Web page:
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Brian Wilson Says He's Ready After Sim Game

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Brian Wilson Says He's Ready After Sim Game

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Brian Wilson's scheduled to come off the disabled list on Wednesday, and threw a simulated game on Sunday night. How'd it go?

Well, apparently he was breathing fire. Literally.

"I saw fire coming out of his nose," Mike Fontenot, who faced Wilson, said.

Well, that's certainly an interesting, albeit entirely plausible, site to think about. Wilson's reply -- "My nose? That's not a good sign." -- is perfectly typical of the closer.

And probably true, actually. But his performance in the simulation was a good sign; though it's really impossible to tell anything from just batting practice, Wilson threw well, moved off the mound and appeared to have his full strength back.

In fact, Wilson said he's been "back" for quite some time.

"I've been ready for two weeks," Wilson said.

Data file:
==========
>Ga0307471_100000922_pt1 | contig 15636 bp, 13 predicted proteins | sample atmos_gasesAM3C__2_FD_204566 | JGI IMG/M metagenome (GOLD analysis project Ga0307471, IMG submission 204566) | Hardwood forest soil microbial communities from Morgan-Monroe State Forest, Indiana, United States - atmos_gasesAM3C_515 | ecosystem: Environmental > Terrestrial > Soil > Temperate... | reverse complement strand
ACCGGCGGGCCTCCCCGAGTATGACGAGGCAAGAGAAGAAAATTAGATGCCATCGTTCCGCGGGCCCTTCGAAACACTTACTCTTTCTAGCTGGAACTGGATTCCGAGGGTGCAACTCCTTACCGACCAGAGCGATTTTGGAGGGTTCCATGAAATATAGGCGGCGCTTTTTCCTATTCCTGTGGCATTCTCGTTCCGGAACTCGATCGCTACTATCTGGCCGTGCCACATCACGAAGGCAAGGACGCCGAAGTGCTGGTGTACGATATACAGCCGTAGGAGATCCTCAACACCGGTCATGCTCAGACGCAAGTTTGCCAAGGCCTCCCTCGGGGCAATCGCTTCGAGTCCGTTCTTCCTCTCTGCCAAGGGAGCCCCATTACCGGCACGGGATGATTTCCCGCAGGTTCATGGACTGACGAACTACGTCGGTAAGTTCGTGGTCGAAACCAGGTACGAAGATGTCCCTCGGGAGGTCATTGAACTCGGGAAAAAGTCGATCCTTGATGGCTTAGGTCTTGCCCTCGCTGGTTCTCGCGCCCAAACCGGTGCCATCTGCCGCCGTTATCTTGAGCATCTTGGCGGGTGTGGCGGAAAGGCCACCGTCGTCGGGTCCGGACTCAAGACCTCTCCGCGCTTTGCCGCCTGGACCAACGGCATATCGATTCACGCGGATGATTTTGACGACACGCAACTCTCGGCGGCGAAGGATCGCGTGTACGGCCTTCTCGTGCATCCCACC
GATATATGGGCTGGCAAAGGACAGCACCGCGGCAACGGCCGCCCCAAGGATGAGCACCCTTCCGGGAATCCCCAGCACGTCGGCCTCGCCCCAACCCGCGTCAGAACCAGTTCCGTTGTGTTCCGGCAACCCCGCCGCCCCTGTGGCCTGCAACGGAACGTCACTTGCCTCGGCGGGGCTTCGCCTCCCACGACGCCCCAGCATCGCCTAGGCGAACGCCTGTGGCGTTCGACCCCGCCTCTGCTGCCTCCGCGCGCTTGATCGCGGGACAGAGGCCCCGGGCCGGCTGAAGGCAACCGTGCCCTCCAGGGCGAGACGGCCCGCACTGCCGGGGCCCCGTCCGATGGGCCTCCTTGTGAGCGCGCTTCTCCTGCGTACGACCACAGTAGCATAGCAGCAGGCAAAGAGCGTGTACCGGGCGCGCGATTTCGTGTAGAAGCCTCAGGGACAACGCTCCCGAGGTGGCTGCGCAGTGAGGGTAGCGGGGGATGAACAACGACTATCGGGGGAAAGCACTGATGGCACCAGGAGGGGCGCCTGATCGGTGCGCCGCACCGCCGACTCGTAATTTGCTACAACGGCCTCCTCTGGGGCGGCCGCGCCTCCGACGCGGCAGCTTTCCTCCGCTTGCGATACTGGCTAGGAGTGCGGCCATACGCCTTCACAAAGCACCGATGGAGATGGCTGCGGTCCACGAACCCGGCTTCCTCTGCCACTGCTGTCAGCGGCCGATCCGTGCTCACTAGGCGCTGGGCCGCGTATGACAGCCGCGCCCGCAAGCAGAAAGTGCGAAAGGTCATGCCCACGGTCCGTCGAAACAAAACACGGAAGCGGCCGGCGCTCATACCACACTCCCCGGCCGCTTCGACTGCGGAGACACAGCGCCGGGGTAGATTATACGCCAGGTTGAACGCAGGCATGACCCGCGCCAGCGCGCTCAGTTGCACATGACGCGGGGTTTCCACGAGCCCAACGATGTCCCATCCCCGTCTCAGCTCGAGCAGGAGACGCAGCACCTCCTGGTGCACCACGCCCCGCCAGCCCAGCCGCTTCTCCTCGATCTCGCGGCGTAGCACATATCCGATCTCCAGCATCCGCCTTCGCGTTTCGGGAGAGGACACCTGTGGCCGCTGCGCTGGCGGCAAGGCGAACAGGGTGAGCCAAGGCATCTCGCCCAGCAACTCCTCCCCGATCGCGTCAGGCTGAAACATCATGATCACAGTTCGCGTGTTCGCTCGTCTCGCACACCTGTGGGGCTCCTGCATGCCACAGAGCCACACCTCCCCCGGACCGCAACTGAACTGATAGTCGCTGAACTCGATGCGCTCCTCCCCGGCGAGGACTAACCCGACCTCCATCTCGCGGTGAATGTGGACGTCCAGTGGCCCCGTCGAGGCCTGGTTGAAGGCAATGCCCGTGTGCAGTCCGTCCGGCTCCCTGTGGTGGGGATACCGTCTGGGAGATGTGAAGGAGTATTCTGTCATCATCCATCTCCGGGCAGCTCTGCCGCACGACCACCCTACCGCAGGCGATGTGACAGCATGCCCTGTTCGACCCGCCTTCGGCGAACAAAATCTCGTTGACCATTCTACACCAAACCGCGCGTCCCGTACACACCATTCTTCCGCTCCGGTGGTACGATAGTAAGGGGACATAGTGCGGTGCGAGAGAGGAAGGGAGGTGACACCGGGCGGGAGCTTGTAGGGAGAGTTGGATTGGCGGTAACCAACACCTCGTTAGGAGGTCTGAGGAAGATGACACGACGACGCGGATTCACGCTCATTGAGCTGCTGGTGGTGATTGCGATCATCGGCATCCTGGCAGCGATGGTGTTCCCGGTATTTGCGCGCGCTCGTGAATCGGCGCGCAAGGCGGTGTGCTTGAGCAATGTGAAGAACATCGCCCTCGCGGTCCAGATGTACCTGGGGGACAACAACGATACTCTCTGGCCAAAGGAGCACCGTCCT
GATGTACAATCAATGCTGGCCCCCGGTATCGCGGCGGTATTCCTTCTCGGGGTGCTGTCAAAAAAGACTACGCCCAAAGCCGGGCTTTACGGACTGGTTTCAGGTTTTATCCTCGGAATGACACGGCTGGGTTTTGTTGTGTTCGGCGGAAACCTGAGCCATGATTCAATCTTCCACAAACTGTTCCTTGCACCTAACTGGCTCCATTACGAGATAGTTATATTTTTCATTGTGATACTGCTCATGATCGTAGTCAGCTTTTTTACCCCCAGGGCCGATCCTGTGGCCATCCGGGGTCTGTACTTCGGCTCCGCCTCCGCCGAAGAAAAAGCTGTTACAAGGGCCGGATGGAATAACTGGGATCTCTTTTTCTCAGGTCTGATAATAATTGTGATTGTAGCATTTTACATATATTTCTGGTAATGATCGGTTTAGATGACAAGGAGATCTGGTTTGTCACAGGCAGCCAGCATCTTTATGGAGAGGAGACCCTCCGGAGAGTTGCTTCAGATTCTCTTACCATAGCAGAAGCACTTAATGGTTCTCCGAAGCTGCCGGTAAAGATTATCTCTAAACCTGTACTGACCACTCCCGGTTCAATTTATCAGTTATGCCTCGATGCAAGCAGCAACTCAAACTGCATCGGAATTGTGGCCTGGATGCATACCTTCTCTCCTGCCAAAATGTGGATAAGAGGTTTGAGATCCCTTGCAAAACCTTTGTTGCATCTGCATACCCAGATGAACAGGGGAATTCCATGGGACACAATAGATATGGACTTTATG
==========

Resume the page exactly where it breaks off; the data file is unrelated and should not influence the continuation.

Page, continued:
He also added that his next time on the mound "will be" during a real game, although the team's indicated that it needs to see how Wilson's side feels Monday before officially green-lighting him.

And at this point, that seems pretty likely, and could even be Wednesday, if a situation that calls for him to close crops up against the Padres.

Of course, he might not necessarily have to enter in a save situation -- Bruce Bochy could end up using him in a spot with less pressure (think something like a 5-0 lead, etc) to give him some time to get acclimated to a live game scenario.

Regardless, the team will be cautious with him. Why? Well, first, look how they've handled him thus far. If Wilson had his druthers, he would have started the season on the regular roster. And secondly, look no further than Evan Longoria, who the Tampa Bay Rays just placed on the DL with a strained oblique.

Longoria will miss "about three weeks," and possibly longer, depending on how the muscle feels. The lesson, of course, is that oblique strains, as we've been saying, aren't something that magically heal themselves just over time.

But they are something that needs to be properly healed before diving right back into baseball. Otherwise it's a recipe for a long-term nightmare.

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